Despite all the odds, gross public debt increased by Rs10,660 billion to Rs24,952 billion during PML-N’s years in government and the GDP of Pakistan grew by 54 percent from Rs22,386 billion to Rs34,397 billion in the same period. Gross public debt as percentage to GDP increased during PML-N’s tenure from 64 percent (2013) to 72 percent (2018). There were cash deposits of Rs1,901 billion of the government with the banking system and when these were deducted, as per FRDLA, from gross public debt of Rs24,952 billion, the total public debt was Rs23,051 billion, or 67 percent of the GDP. In the year 2018, the public debt percentage to GDP of Japan was 237 percent, Italy 132 percent, USA 104 percent, Belgium 102 percent, France 98 percent, Spain 97 percent, Canada 90 percent, Brazil 88 percent and United Kingdom 87 percent which all were far too above that of Pakistan’s.

Imran Khan always preferred to quote ‘total debt and liabilities’ numbers which stood at Rs29.9 trillion end June 2018, and which shot up to Rs44.5 trillion in just the first two years of PTI government, indicating an increase of Rs14.6 trillion or 49 percent. This increase in PTI’s two years almost matches the increase in total debt and liabilities during PML-N’s five years to June 2018. External debt, included in aforesaid total debt, was $70 billion, with liabilities $95 billion end June 2018. These swelled to $113 billion end June 2020; showcase deposits of $7 billion from Saudi Arabia, UAE, Qatar and China have not been included in the said figure of $113 billion as they are treated as direct liabilities of SBP.

More serious worry is peaking of total debt and liabilities to GDP ratio from 86.8 percent (June 2018) to alarming 106.8 percent (June 2020) - which is the highest in the last two decades. Excluding liabilities, the gross public debt of Rs24.9 trillion as on June 30, 2018 has gone up by Rs11.6 trillion to Rs36.5 trillion in two years, indicating a surge of 46 percent, with debt/GDP ratio climbing from 72 percent to 87 percent, in two years to June 2020.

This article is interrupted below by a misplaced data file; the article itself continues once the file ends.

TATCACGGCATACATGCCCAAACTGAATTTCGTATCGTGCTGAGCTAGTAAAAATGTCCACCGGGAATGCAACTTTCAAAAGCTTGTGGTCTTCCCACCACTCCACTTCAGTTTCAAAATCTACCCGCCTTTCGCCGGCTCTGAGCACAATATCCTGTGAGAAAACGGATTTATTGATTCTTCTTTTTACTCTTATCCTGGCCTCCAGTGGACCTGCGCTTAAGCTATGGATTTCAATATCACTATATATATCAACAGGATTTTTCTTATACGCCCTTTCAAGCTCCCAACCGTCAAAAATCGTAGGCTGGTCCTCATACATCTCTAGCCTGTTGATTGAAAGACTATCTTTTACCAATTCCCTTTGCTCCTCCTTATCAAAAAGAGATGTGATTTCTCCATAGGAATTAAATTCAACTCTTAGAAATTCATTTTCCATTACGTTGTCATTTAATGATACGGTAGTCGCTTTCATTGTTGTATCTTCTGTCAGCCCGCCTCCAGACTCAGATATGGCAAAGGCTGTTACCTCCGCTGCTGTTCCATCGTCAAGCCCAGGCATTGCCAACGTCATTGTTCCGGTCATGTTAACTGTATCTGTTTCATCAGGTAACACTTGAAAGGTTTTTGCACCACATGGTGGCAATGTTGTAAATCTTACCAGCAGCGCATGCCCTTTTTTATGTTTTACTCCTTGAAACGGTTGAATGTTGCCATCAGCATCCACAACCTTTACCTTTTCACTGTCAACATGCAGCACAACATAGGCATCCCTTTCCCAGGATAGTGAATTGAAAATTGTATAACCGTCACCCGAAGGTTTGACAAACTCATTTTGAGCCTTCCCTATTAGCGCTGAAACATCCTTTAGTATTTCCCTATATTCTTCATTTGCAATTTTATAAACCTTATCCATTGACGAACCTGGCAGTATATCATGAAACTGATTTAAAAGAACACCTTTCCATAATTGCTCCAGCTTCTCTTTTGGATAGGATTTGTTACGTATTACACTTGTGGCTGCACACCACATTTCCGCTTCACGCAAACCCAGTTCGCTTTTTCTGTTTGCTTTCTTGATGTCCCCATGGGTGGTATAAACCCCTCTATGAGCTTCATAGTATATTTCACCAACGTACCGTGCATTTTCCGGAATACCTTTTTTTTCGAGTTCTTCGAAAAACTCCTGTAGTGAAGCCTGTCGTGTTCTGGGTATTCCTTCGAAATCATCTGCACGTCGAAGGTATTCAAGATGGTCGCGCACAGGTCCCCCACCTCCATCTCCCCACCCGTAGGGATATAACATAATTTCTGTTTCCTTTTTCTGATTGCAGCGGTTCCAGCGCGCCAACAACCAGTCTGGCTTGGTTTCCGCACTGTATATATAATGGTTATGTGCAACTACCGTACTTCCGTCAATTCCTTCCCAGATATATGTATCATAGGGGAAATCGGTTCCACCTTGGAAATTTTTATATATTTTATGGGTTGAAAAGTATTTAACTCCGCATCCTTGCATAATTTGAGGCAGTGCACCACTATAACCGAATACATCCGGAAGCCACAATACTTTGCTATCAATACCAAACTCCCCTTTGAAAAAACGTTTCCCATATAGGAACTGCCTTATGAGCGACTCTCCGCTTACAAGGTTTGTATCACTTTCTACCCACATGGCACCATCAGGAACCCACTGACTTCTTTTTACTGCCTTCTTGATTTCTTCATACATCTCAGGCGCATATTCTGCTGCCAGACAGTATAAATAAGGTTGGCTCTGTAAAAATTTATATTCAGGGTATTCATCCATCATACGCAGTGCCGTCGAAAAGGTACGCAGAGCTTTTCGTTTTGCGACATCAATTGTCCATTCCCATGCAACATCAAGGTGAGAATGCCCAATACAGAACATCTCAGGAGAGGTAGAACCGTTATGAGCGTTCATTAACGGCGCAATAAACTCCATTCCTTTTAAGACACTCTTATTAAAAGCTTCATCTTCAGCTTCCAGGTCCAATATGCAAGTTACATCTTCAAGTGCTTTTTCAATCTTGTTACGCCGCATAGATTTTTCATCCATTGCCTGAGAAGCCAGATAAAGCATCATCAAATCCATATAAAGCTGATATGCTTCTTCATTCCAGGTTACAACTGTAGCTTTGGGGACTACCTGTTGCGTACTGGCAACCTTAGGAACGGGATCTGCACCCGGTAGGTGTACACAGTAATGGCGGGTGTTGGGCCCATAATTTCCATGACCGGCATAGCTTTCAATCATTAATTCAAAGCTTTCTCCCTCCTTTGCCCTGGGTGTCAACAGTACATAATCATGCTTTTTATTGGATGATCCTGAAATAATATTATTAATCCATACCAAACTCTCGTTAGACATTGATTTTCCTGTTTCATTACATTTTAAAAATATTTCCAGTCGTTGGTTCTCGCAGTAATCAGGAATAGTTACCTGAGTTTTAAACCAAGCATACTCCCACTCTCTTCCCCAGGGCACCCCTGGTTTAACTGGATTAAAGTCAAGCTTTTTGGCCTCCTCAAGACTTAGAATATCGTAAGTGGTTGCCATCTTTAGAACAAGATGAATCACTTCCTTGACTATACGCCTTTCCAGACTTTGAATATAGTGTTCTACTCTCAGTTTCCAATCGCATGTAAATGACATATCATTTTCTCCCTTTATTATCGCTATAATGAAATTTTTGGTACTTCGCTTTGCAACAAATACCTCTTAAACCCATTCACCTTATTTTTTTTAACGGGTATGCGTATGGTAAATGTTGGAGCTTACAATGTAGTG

It is time to remind the prime minister of his pledge to the nation before the general elections: that if his party was brought to federal power corridors, he would reduce public debt and liabilities by Rs10 trillion. The reality on the ground is completely opposite as the nation’s public debt and liabilities figure of 71 years has ballooned by whooping Rs14.6 trillion in a short span of two years of PTI’s government. Unfortunately, public debt projections for 2018-23, so far officially shared by the PTI government with the international financial institutions (IFIs), indicate doubling of public debt during this period. If this trajectory continues and the said projections materialise, the PTI will land the country into an unprecedented ‘debt trap’ which will be an uphill task for any future government to undo. Can all on the same page with PTI see the disaster Pakistan is heading towards under the incumbent government?   

The author, a UK Fellow Chartered Accountant, is former finance minister and former leader of opposition in the Senate of Pakistan. He can be contacted on Twitter @MIshaqDar50

The author, a UK fellow chartered accountant, is a former finance minister of Pakistan and former leader of opposition in the Senate of Pakistan